Episode 33: Ooh, Crafty Lady

Summary

Part two of women as artisans. Join Em and Jesse as they discuss more about the work women did in the Middle Ages, including quite a lot about guilds and textiles, including spinning, embroidery, quilting, and silkworking. Find out which guilds accepted women, how were they treated, to what extent were they involved in local politics, and also some interesting notes about how Norwegian dried cod became popular among West African immigrants to the US.

Annotations

Recommended text for this episode:

Reassessing the Roles of Women as ‘Makers’ of Medieval Art and Architecture edited by Therese Martin. Leiden: Brill, 2012.

Maryanne Kowaleski and Judith M. Bennett, “Crafts, Gilds, and Women in the Middle Ages: Fifty Years after Marian K. Dale,” Signs 14.2 (Winter 1989): 474–501.

Also recommended:

Marian K. Dale, “The London Silkwomen of the Fifteenth Century,” Economic History Review, 1st ser., 4 (1933) 324–335.

Kay Lacey, “The Production of ‘Narrow Ware’ by Silkwomen in Fourteenth and Fifteenth Century England,” Textile History 18.2 (1987): 187–204.

For the London Guild ordinances discussed in this episode, see Frances Consitt, The London Weavers’ Company (Oxford: Clarendon Press, 1933), 1: 229–30, 292, 312–14, 320.

1/ We have probably linked to this before, but check out this video for more on the Lord Mayor of London and how to get the job. Of interest, although the city of London has been around since Roman times, the office of mayor has only existed since 1189 (it converted to lord mayor in 1354). Although now lord mayors do not serve multiple consecutive terms, the first-ever mayor of London, Sir Henry FitzAlan (aka Sir Henry fitz Ailwin de Londonstane), served 24 consecutive terms.

2/ For the female Viking warrior, see episode 20, note 11. Also https://www.smithsonianmag.com/smart-news/researchers-reaffirm-famed-ancient-viking-warrior-was-biologically-female-180971541/

Boudica (Iceni–i.e. British Celtic–queen in the first century CE who fought the Roman forces in Britain) https://en.wikipedia.org/wiki/Boudica

In her introduction to her new translation of Beowulf, Maria Dahvana Headley discusses women as warriors and the ways in which the assumptions of (male) scholars have hidden them.

3/ For more on silkworking and women in guilds in England, see Maryanne Kowaleski and Judith M. Bennett. “Crafts, Gilds, and Women in the Middle Ages: Fifty Years after Marian K. Dale,” Signs 14.2 (Winter 1989): 474–501.

For the London Guild ordinances discussed, see Frances Consitt, The London Weavers’ Company (Oxford: Clarendon Press, 1933), 1: 229–30, 292, 312–14, 320.

See also all articles referenced above!

4/ For more on the way women’s work is devalued (and on the fact that the entrance of women into a field can devalue it): https://www.nytimes.com/2016/03/20/upshot/as-women-take-over-a-male-dominated-field-the-pay-drops.html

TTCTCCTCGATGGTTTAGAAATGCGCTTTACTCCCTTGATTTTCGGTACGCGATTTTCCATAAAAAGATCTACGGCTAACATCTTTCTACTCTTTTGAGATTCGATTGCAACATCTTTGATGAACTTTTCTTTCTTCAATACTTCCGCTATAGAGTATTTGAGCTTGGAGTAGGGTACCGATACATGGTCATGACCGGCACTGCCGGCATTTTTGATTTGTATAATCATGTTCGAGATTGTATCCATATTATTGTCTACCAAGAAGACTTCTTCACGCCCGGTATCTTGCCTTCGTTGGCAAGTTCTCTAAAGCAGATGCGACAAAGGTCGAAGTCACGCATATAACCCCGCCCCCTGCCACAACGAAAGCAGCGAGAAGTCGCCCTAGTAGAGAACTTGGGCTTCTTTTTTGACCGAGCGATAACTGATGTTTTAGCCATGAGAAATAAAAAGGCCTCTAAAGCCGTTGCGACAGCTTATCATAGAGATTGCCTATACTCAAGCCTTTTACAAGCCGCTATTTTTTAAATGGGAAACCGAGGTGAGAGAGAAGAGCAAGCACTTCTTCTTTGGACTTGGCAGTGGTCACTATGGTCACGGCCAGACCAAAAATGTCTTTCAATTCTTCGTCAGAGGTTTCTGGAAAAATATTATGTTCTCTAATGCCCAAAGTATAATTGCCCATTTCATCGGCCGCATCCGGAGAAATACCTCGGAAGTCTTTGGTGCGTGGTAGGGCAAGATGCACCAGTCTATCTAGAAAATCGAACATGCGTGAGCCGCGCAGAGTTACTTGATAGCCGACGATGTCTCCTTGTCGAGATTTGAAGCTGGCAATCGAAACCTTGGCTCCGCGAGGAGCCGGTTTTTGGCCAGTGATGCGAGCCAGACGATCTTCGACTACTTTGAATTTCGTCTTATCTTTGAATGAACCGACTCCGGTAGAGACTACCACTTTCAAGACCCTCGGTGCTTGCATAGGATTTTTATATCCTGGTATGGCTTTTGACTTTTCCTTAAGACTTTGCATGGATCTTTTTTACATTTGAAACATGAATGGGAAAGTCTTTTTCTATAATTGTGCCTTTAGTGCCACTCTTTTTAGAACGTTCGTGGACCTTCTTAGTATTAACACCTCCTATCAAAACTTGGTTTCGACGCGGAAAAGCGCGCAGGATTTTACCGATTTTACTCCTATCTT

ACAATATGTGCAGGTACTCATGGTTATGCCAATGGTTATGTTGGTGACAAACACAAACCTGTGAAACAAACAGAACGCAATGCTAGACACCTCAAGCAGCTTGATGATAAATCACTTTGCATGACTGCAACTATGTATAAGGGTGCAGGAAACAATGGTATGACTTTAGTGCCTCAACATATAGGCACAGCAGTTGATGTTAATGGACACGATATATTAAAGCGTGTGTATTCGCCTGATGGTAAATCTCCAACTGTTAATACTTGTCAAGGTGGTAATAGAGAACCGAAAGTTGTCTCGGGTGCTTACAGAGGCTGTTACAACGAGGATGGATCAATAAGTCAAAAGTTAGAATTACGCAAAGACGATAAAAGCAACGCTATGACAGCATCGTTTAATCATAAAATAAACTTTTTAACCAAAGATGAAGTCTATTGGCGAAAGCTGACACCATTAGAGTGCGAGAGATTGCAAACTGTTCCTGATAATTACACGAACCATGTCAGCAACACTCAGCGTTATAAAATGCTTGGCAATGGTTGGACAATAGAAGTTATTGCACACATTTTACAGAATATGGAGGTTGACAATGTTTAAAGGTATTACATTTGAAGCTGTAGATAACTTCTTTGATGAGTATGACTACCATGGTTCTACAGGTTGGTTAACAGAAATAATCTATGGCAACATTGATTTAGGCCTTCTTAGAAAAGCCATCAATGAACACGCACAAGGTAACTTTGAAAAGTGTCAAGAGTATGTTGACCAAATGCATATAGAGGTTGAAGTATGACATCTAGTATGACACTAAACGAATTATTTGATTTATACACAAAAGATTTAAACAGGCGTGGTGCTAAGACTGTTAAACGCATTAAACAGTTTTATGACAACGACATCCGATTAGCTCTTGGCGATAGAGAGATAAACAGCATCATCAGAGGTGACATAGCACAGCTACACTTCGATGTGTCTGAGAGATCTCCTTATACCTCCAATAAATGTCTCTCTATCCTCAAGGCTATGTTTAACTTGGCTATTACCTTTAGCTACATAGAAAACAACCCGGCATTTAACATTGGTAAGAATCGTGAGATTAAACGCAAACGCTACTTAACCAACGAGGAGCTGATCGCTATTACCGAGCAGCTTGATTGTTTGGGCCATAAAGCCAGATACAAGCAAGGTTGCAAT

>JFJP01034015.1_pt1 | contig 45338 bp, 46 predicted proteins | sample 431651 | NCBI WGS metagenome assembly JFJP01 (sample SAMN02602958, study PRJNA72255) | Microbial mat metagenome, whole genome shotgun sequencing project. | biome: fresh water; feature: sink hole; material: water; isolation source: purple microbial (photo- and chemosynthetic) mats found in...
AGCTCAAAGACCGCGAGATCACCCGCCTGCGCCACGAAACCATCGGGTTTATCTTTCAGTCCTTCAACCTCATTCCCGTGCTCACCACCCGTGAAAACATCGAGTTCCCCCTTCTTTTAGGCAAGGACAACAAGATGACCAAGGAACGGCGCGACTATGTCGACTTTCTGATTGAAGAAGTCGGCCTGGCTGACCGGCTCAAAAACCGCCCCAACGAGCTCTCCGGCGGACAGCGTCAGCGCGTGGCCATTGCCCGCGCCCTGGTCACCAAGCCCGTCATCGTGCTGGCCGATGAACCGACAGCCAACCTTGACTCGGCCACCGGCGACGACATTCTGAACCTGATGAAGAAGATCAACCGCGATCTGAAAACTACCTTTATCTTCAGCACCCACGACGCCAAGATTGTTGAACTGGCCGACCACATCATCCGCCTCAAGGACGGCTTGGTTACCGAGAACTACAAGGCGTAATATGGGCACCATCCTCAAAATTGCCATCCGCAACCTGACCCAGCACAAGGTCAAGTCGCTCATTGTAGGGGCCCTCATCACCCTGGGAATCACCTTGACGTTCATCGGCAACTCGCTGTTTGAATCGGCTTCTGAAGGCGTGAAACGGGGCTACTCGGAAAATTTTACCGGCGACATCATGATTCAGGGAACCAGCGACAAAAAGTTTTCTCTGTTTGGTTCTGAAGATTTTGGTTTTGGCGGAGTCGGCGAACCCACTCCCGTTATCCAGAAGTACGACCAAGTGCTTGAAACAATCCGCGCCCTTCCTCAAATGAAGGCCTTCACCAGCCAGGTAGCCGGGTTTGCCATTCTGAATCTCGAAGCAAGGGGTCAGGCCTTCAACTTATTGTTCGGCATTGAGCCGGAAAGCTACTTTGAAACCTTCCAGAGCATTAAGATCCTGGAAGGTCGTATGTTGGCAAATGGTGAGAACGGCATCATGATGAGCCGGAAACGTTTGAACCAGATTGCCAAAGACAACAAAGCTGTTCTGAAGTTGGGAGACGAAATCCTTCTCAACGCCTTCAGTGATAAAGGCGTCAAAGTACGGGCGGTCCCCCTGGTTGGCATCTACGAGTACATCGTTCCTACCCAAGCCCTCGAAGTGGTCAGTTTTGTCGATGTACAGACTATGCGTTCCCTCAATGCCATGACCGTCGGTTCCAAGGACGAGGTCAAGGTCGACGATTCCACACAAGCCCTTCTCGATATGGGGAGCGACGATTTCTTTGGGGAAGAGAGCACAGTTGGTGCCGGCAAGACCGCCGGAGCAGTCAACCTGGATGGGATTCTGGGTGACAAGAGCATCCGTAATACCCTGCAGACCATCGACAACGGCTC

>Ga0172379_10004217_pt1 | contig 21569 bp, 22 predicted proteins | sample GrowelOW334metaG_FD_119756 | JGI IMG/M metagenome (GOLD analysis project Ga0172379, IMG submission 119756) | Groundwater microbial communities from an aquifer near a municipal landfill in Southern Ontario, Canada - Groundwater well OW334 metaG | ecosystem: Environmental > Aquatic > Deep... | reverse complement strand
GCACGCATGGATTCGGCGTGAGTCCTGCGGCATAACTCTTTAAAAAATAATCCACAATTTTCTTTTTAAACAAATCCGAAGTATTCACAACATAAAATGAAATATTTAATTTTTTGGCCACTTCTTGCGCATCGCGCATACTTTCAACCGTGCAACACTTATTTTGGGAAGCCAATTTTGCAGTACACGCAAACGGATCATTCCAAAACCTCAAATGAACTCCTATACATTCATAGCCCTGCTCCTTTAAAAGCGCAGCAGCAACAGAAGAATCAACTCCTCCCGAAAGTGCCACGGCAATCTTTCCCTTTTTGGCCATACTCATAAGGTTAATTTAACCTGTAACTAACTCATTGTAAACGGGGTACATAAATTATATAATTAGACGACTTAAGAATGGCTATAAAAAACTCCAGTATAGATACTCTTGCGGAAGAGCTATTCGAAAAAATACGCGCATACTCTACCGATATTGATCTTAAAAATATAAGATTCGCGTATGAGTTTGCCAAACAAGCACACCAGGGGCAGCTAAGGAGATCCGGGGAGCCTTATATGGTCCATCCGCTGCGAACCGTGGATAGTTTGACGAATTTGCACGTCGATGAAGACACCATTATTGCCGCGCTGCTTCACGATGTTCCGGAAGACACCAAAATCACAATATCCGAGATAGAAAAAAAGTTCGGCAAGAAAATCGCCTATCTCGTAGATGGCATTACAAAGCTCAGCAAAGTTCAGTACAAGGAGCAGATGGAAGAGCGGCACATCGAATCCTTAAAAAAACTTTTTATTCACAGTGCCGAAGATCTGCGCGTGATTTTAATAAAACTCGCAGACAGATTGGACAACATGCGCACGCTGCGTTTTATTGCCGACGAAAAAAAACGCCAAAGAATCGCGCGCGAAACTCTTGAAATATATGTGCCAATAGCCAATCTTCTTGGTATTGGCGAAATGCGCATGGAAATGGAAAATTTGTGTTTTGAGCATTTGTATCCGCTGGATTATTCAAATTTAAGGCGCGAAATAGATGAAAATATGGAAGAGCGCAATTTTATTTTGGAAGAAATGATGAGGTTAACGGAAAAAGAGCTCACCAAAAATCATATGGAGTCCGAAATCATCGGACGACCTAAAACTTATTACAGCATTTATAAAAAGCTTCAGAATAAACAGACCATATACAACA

5/ The women/men ratio comes from Kowaleski and Bennett (see above) and Maryanne Kowaleski, “The History of Urban Families in Medieval England,” Journal of Medieval History 14.1 (1988): 47–63, esp. 54–56.

6/ The information on women’s guilds in Europe comes largely from Kowaleski and Bennett (see above).

7/ The information on Ireland (and the value of a needle) is from Jenifer Ní Ghrádaigh, “Mere Embroiderers? Women and Art in Early Medieval Ireland,” in Reassessing the Roles of Women, ed. Martin (Leiden: Brill, 2012): 93–128, esp. 93.

8/ The information on the stole in Girona, Spain is from Pierre Alain Mariaux, “Women in the Making: Early Medieval Signatures and Artists’ Portraits (9th–12th c)” in Reassessing the Roles of Women, ed. Martin (Leiden: Brill, 2012): 393–427, esp. 419.

9/ Gee’s Bend Quilts: https://www.soulsgrowndeep.org/gees-bend-quiltmakers
https://www.pbs.org/video/alabama-public-television-documentaries-quiltmakers-of-gees-bend/

10/ Alisa LaGamma, “The Essential Art of African Textiles: Design without End,” African Arts 42.1 (Spring 2009): 88–99, esp. 90–91. The artist I mention is El Anatsui (b.1944, Ghanian): https://art21.org/artist/el-anatsui/?gclid=Cj0KCQjw2NyFBhDoARIsAMtHtZ77XuccoWzMzx-3uQgYcZUDdgfPm-qg6ilxCPvdWKtZ0Aczehc3Mn4aAsiZEALw_wcB

You can check out Bisa Butler’s quilts on her Instagram here and at the Art Institute here.

Kente cloth is specifically from Ghana; you can see a cool map of different fabrics of Africa here.

11/ For more on Yinka Shonibare, see episode 11, note 21 and episode 14, note 21. Also Google him! http://yinkashonibare.com/

For more on Dutch Wax Fabric (and Shonibare): https://hyperallergic.com/335472/how-dutch-wax-fabrics-became-a-mainstay-of-african-fashion/

12/ Minnesota, dried fish (pre-lutefisk), and Nigerian immigrants: https://www.atlasobscura.com/articles/where-to-find-lutefisk

For those not familiar, lutefisk is fish preserved with lye.

Concerning cod.

13/ Women working in wood and stone! See Jenifer Ní Ghrádaigh, “Mere Embroiderers? Women and Art in Early Medieval Ireland,” in Reassessing the Roles of Women, ed. Martin (Leiden: Brill, 2012): 93–128, esp. 99.

Also see: Nancy L. Wicker, “Nimble-Fingered Maidens in Scandinavia: Women as Artists and Patrons,” in Reassessing the Roles of Women, ed. Martin (Leiden: Brill, 2012): 865–902, esp. 867.

14/ 9,000-year-old linen woven with hemp from Çatalhöyük: https://www.hurriyetdailynews.com/centuries-old-fabric-found-in-catalhoyuk-61883

Medieval Viking and Early Modern Scandinavian cloth made with hemp: https://www.nature.com/articles/srep02686

The Shakespeare quote is from Twelfth Night I.iii

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